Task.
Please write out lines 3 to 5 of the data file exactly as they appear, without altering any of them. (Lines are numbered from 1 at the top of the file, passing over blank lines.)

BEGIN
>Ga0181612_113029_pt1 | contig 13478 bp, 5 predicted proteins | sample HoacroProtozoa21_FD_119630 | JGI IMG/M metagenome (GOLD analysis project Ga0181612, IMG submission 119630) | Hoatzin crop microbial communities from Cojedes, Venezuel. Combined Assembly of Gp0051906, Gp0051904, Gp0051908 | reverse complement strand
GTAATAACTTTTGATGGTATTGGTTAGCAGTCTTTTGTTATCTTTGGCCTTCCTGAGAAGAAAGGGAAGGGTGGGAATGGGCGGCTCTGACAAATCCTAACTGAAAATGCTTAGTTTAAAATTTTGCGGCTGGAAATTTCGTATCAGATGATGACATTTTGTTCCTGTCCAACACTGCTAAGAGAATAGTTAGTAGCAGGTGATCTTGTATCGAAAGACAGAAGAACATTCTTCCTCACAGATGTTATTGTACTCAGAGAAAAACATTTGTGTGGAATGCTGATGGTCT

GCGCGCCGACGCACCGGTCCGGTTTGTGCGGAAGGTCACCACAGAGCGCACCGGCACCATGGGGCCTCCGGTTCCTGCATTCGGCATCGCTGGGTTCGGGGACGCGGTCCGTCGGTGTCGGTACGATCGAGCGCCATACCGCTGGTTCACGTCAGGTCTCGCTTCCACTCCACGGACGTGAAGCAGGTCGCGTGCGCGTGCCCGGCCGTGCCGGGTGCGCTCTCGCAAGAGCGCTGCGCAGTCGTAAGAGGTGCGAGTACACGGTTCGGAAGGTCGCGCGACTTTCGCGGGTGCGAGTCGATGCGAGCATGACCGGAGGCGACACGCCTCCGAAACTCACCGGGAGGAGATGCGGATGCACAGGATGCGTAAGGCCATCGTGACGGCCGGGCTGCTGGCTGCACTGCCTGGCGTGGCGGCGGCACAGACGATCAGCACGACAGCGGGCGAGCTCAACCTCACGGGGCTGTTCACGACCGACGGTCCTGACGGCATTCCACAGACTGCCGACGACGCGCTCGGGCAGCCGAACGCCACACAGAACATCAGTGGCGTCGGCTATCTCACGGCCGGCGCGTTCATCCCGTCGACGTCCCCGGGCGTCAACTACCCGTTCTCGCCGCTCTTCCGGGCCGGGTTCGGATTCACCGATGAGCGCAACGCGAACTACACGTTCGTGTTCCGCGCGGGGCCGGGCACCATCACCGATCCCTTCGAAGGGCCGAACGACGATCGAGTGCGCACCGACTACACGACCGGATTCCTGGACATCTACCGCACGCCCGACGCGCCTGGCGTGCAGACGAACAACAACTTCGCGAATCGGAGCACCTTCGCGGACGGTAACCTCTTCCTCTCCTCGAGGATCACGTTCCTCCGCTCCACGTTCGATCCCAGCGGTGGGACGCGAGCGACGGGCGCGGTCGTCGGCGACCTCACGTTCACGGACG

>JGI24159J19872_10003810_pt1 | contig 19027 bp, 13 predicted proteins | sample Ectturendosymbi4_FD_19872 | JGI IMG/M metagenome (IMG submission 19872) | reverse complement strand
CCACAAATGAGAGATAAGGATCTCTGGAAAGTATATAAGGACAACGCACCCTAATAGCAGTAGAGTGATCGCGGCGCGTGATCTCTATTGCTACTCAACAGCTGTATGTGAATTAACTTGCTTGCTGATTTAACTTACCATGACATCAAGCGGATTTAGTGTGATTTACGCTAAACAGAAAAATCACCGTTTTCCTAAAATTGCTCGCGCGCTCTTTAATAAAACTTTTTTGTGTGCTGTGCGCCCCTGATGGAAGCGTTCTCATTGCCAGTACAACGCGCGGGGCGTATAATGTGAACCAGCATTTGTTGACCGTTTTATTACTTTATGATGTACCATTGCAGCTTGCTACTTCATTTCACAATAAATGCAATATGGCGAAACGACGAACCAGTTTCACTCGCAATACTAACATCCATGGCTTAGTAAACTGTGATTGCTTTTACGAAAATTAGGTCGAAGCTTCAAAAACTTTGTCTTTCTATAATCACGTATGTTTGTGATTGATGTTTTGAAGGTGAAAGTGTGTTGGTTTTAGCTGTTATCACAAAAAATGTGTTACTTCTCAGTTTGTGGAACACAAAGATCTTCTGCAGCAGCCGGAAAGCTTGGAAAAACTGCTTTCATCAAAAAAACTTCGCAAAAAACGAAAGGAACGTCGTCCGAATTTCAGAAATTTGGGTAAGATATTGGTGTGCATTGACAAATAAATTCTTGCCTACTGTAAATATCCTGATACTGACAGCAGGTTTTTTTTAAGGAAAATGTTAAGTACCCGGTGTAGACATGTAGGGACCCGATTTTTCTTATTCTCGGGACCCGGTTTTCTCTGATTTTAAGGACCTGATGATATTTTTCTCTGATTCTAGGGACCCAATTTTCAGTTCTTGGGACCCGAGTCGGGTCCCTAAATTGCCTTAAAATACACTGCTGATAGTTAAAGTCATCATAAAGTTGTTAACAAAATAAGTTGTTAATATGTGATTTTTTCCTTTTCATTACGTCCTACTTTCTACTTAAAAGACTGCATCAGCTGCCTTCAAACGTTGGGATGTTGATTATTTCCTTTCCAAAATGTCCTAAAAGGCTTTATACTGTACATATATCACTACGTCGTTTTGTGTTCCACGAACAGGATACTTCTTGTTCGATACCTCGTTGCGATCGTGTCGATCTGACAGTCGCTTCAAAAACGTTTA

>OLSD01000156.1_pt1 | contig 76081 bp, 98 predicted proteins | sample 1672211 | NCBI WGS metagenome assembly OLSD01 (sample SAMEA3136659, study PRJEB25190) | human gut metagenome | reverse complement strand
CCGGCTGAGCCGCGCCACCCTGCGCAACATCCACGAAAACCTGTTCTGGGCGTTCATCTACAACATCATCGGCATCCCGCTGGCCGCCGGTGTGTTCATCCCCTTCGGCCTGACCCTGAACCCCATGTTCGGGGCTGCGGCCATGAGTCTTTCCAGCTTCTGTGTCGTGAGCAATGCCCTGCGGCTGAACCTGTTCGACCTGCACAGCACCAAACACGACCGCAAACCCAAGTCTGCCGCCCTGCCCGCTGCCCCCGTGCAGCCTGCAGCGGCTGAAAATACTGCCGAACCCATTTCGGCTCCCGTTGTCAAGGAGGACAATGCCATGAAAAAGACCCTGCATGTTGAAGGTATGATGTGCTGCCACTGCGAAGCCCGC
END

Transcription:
GCGCGCCGACGCACCGGTCCGGTTTGTGCGGAAGGTCACCACAGAGCGCACCGGCACCATGGGGCCTCCGGTTCCTGCATTCGGCATCGCTGGGTTCGGGGACGCGGTCCGTCGGTGTCGGTACGATCGAGCGCCATACCGCTGGTTCACGTCAGGTCTCGCTTCCACTCCACGGACGTGAAGCAGGTCGCGTGCGCGTGCCCGGCCGTGCCGGGTGCGCTCTCGCAAGAGCGCTGCGCAGTCGTAAGAGGTGCGAGTACACGGTTCGGAAGGTCGCGCGACTTTCGCGGGTGCGAGTCGATGCGAGCATGACCGGAGGCGACACGCCTCCGAAACTCACCGGGAGGAGATGCGGATGCACAGGATGCGTAAGGCCATCGTGACGGCCGGGCTGCTGGCTGCACTGCCTGGCGTGGCGGCGGCACAGACGATCAGCACGACAGCGGGCGAGCTCAACCTCACGGGGCTGTTCACGACCGACGGTCCTGACGGCATTCCACAGACTGCCGACGACGCGCTCGGGCAGCCGAACGCCACACAGAACATCAGTGGCGTCGGCTATCTCACGGCCGGCGCGTTCATCCCGTCGACGTCCCCGGGCGTCAACTACCCGTTCTCGCCGCTCTTCCGGGCCGGGTTCGGATTCACCGATGAGCGCAACGCGAACTACACGTTCGTGTTCCGCGCGGGGCCGGGCACCATCACCGATCCCTTCGAAGGGCCGAACGACGATCGAGTGCGCACCGACTACACGACCGGATTCCTGGACATCTACCGCACGCCCGACGCGCCTGGCGTGCAGACGAACAACAACTTCGCGAATCGGAGCACCTTCGCGGACGGTAACCTCTTCCTCTCCTCGAGGATCACGTTCCTCCGCTCCACGTTCGATCCCAGCGGTGGGACGCGAGCGACGGGCGCGGTCGTCGGCGACCTCACGTTCACGGACG

>JGI24159J19872_10003810_pt1 | contig 19027 bp, 13 predicted proteins | sample Ectturendosymbi4_FD_19872 | JGI IMG/M metagenome (IMG submission 19872) | reverse complement strand
CCACAAATGAGAGATAAGGATCTCTGGAAAGTATATAAGGACAACGCACCCTAATAGCAGTAGAGTGATCGCGGCGCGTGATCTCTATTGCTACTCAACAGCTGTATGTGAATTAACTTGCTTGCTGATTTAACTTACCATGACATCAAGCGGATTTAGTGTGATTTACGCTAAACAGAAAAATCACCGTTTTCCTAAAATTGCTCGCGCGCTCTTTAATAAAACTTTTTTGTGTGCTGTGCGCCCCTGATGGAAGCGTTCTCATTGCCAGTACAACGCGCGGGGCGTATAATGTGAACCAGCATTTGTTGACCGTTTTATTACTTTATGATGTACCATTGCAGCTTGCTACTTCATTTCACAATAAATGCAATATGGCGAAACGACGAACCAGTTTCACTCGCAATACTAACATCCATGGCTTAGTAAACTGTGATTGCTTTTACGAAAATTAGGTCGAAGCTTCAAAAACTTTGTCTTTCTATAATCACGTATGTTTGTGATTGATGTTTTGAAGGTGAAAGTGTGTTGGTTTTAGCTGTTATCACAAAAAATGTGTTACTTCTCAGTTTGTGGAACACAAAGATCTTCTGCAGCAGCCGGAAAGCTTGGAAAAACTGCTTTCATCAAAAAAACTTCGCAAAAAACGAAAGGAACGTCGTCCGAATTTCAGAAATTTGGGTAAGATATTGGTGTGCATTGACAAATAAATTCTTGCCTACTGTAAATATCCTGATACTGACAGCAGGTTTTTTTTAAGGAAAATGTTAAGTACCCGGTGTAGACATGTAGGGACCCGATTTTTCTTATTCTCGGGACCCGGTTTTCTCTGATTTTAAGGACCTGATGATATTTTTCTCTGATTCTAGGGACCCAATTTTCAGTTCTTGGGACCCGAGTCGGGTCCCTAAATTGCCTTAAAATACACTGCTGATAGTTAAAGTCATCATAAAGTTGTTAACAAAATAAGTTGTTAATATGTGATTTTTTCCTTTTCATTACGTCCTACTTTCTACTTAAAAGACTGCATCAGCTGCCTTCAAACGTTGGGATGTTGATTATTTCCTTTCCAAAATGTCCTAAAAGGCTTTATACTGTACATATATCACTACGTCGTTTTGTGTTCCACGAACAGGATACTTCTTGTTCGATACCTCGTTGCGATCGTGTCGATCTGACAGTCGCTTCAAAAACGTTTA